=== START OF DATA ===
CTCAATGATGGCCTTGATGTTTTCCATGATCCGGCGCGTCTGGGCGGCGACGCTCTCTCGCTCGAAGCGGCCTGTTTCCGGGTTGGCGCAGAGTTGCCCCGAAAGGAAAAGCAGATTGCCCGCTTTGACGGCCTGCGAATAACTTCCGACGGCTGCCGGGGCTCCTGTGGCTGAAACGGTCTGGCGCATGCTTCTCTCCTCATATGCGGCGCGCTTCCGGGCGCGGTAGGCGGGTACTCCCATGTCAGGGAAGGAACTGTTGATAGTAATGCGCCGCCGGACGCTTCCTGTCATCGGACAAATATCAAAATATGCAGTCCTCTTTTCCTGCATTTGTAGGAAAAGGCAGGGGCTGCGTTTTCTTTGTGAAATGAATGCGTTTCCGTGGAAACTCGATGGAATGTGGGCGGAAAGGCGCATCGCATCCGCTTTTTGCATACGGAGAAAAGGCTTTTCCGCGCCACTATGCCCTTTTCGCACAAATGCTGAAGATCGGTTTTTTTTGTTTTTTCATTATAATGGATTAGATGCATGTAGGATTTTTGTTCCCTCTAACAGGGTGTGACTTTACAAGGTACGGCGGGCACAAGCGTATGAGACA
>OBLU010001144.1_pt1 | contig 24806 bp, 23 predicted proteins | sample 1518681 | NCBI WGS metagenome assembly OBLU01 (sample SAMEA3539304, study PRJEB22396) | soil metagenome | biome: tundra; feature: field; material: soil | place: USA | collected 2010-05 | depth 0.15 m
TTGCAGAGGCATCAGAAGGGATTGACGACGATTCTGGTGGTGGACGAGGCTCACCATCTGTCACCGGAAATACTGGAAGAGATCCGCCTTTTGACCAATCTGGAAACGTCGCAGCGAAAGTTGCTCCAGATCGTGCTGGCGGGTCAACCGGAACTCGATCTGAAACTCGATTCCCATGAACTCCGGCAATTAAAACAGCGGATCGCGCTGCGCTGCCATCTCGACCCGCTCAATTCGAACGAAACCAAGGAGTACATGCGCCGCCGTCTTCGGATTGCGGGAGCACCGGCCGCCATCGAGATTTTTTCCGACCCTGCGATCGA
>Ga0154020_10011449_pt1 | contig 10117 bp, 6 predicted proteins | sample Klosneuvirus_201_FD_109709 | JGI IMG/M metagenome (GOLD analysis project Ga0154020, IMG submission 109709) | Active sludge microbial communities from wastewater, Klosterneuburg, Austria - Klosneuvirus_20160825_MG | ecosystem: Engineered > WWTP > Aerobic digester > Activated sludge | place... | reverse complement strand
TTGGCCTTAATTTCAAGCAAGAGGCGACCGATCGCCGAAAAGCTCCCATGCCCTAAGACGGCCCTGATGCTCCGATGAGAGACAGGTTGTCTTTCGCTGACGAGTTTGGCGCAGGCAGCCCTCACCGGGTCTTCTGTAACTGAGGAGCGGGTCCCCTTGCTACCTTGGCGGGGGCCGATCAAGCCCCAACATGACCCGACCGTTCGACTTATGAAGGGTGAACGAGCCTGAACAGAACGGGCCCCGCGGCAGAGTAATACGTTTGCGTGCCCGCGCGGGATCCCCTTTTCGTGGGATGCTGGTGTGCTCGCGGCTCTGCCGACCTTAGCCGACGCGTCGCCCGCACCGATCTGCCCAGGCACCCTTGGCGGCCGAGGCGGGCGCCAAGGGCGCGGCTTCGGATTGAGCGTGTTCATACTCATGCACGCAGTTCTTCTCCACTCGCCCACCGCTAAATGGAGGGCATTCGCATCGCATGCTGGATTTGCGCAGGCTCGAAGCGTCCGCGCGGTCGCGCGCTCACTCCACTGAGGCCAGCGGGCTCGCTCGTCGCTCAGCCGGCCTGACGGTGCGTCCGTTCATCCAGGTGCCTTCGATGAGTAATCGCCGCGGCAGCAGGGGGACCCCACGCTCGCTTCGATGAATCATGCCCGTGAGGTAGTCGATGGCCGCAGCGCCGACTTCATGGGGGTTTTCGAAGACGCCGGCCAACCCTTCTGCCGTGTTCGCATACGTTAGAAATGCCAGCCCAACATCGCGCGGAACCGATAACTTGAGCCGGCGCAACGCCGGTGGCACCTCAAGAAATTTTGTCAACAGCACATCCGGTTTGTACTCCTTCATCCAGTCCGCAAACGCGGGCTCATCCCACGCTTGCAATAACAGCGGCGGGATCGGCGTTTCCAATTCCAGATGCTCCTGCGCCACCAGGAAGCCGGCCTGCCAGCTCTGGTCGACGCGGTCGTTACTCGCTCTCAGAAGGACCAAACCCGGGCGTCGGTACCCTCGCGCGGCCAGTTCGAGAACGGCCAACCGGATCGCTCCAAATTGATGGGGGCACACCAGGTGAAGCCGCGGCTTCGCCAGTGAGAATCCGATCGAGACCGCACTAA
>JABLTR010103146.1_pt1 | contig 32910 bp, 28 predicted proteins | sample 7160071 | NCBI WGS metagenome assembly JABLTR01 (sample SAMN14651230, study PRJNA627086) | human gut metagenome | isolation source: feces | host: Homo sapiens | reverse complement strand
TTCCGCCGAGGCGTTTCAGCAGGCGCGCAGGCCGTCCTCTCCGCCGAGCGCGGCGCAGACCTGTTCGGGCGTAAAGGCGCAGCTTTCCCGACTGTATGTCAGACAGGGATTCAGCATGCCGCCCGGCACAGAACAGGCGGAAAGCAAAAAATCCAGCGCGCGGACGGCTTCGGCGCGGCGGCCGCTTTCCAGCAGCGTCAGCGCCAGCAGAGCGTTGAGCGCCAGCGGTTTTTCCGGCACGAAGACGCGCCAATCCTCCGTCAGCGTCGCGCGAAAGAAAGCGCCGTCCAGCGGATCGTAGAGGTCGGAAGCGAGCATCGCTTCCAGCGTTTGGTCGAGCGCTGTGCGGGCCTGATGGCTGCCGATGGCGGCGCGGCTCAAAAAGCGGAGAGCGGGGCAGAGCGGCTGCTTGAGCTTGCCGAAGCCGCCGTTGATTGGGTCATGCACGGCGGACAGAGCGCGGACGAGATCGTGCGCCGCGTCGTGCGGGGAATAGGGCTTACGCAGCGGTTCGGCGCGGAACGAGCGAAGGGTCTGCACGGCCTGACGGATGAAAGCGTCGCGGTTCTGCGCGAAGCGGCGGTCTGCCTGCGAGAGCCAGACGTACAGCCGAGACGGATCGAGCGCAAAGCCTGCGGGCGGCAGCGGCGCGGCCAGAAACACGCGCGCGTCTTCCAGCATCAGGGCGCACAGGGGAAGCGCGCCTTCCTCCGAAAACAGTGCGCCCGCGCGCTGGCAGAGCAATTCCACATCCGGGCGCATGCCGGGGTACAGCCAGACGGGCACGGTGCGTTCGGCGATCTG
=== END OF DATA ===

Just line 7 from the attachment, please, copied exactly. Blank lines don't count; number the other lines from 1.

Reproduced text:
TTCCGCCGAGGCGTTTCAGCAGGCGCGCAGGCCGTCCTCTCCGCCGAGCGCGGCGCAGACCTGTTCGGGCGTAAAGGCGCAGCTTTCCCGACTGTATGTCAGACAGGGATTCAGCATGCCGCCCGGCACAGAACAGGCGGAAAGCAAAAAATCCAGCGCGCGGACGGCTTCGGCGCGGCGGCCGCTTTCCAGCAGCGTCAGCGCCAGCAGAGCGTTGAGCGCCAGCGGTTTTTCCGGCACGAAGACGCGCCAATCCTCCGTCAGCGTCGCGCGAAAGAAAGCGCCGTCCAGCGGATCGTAGAGGTCGGAAGCGAGCATCGCTTCCAGCGTTTGGTCGAGCGCTGTGCGGGCCTGATGGCTGCCGATGGCGGCGCGGCTCAAAAAGCGGAGAGCGGGGCAGAGCGGCTGCTTGAGCTTGCCGAAGCCGCCGTTGATTGGGTCATGCACGGCGGACAGAGCGCGGACGAGATCGTGCGCCGCGTCGTGCGGGGAATAGGGCTTACGCAGCGGTTCGGCGCGGAACGAGCGAAGGGTCTGCACGGCCTGACGGATGAAAGCGTCGCGGTTCTGCGCGAAGCGGCGGTCTGCCTGCGAGAGCCAGACGTACAGCCGAGACGGATCGAGCGCAAAGCCTGCGGGCGGCAGCGGCGCGGCCAGAAACACGCGCGCGTCTTCCAGCATCAGGGCGCACAGGGGAAGCGCGCCTTCCTCCGAAAACAGTGCGCCCGCGCGCTGGCAGAGCAATTCCACATCCGGGCGCATGCCGGGGTACAGCCAGACGGGCACGGTGCGTTCGGCGATCTG